Leukemia is a type of cancer that affects more than 40,000 people annually, and for which there is no known cure. It occurs when blood cells in the bone marrow, their place of production, grow out of control. There are four common types of leukemia based on which type of cells are affected, whether myeloid or lymphoid cells, whether acute or chronic, and whether it occurs in mature or immature cells. The most common type which affects adults is acute myeloid leukemia; more than 12,000 people a year are diagnosed.
Leukemia usually starts with symptoms that are common to many other illnesses, so you should see your doctor if you have symptoms such as prolonged bleeding, unexplained bruising, weakness & weight loss, palor, frequent infections, or pain and swelling in your joints. The earlier it is detected, the more likely it can be treated effectively.
Lymphoma is related to leukemia in that it affects blood cells, but specifically the blood cells of the lymphatic system. There are two types of lymphoma – Hodgkin and non-Hodgkin. Hodgkin lymphoma has the distinction of being one of the most curable forms of cancer. Non-Hodgkin lymphoma is more widespread than Hodgkin, currently affecting more than 470,000 people nationwide. Both types share the common symptom of swelling in the lymph nodes, and may have other symptoms.
Both these cancers are highly dangerous but also highly treatable. Treatments include chemotherapy, radiation, other kinds of drug therapy, and in severe cases, stem cell transplants. Researchers are still studying these cancers in hopes of one day finding the cure.
Being diagnosed with leukemia or lymphoma can mean a major lifestyle change. Although treatments of these cancers are highly effective and can allow those with the cancer to still enjoy a good quality of life, they do not cure the cancer and often leave many side effects of their own that significantly reduce the quality of life for those who suffer from the disease.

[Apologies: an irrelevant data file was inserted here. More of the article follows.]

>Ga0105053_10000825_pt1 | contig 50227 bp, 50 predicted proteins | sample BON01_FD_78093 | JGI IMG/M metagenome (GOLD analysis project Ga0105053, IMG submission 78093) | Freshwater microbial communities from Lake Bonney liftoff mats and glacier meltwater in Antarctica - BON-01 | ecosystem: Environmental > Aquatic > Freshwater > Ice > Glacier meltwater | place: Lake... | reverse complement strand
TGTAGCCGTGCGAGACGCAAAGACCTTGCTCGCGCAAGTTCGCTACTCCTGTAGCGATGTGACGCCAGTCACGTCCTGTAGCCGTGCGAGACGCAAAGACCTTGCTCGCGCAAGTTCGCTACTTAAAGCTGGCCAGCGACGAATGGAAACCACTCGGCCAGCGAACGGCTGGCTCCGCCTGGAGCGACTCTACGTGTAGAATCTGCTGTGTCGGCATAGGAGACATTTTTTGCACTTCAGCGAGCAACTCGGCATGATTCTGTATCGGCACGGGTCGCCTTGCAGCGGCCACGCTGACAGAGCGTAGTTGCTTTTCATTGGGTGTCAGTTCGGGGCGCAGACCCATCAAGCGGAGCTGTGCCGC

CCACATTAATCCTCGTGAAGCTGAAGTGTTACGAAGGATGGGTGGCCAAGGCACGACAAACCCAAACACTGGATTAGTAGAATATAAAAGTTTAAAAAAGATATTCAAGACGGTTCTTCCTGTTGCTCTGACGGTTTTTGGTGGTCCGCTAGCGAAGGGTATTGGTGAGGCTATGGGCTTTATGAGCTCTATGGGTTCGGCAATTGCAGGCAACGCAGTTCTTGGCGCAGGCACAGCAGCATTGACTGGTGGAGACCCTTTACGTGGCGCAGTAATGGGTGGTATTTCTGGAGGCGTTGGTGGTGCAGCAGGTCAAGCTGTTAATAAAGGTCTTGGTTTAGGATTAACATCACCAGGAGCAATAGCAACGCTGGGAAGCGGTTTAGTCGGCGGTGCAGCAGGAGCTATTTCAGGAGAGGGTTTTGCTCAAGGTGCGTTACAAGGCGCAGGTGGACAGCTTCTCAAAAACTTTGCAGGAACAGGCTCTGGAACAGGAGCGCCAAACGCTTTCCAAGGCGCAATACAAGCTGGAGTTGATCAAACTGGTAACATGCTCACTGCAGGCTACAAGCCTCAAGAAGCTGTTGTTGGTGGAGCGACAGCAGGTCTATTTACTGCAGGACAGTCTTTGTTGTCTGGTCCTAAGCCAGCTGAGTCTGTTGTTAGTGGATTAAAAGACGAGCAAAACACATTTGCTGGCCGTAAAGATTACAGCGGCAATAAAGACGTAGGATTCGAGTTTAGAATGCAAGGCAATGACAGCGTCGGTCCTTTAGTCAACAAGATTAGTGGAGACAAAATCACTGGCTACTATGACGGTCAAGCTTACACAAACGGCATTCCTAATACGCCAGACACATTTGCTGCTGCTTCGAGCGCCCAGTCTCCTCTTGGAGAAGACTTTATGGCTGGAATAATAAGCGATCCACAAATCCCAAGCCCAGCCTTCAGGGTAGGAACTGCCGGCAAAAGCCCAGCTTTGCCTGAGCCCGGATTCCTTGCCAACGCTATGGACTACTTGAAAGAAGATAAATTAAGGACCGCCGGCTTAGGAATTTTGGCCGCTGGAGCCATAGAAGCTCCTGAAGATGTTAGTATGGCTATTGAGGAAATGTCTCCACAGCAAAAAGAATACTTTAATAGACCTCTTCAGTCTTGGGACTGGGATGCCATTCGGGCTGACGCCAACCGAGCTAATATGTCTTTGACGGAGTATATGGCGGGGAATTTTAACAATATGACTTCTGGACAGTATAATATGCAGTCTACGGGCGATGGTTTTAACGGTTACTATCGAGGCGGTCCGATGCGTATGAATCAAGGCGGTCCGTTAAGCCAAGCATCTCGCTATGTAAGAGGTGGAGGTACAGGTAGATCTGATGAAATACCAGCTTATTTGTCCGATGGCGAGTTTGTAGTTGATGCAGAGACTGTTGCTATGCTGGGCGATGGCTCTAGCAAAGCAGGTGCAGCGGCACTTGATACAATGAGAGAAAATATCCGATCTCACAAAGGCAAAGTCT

If you have been diagnosed with leukemia or lymphoma and are unable to work because of it, you may qualify for Social Security Disability benefits to help you with expensive medical treatments and costs of living. The Social Security Administration’s Blue Book of qualifying conditions lists both leukemia and lymphoma.
In order to qualify for Social Security Disability Insurance (SSDI), you must provide, with your application, medical proof of your condition backed up by doctor’s exams, imaging technology, blood tests, etc., as required in the SSA’s guidelines. In addition, your information must prove that you are unable to work because of your leukemia or lymphoma.
Dealing with a cancer diagnosis can be difficult enough; dealing with financial problems because you can’t work shouldn’t be added to that. Apply for disability benefits so you can receive the help you need while you fight the battle.
Leukemia and lymphoma are highly treatable and have high survival rates. Don’t be a statistic; if you have any of the listed symptoms, contact your doctor immediately. The earlier your cancer is detected, the faster it can be beat and you can be on your way to living a full, healthy life.
If you decide to go through the disability application process, be sure to contact a disability attorney. Attorneys will be knowledgeable about the process and will help you throughout each step of the process.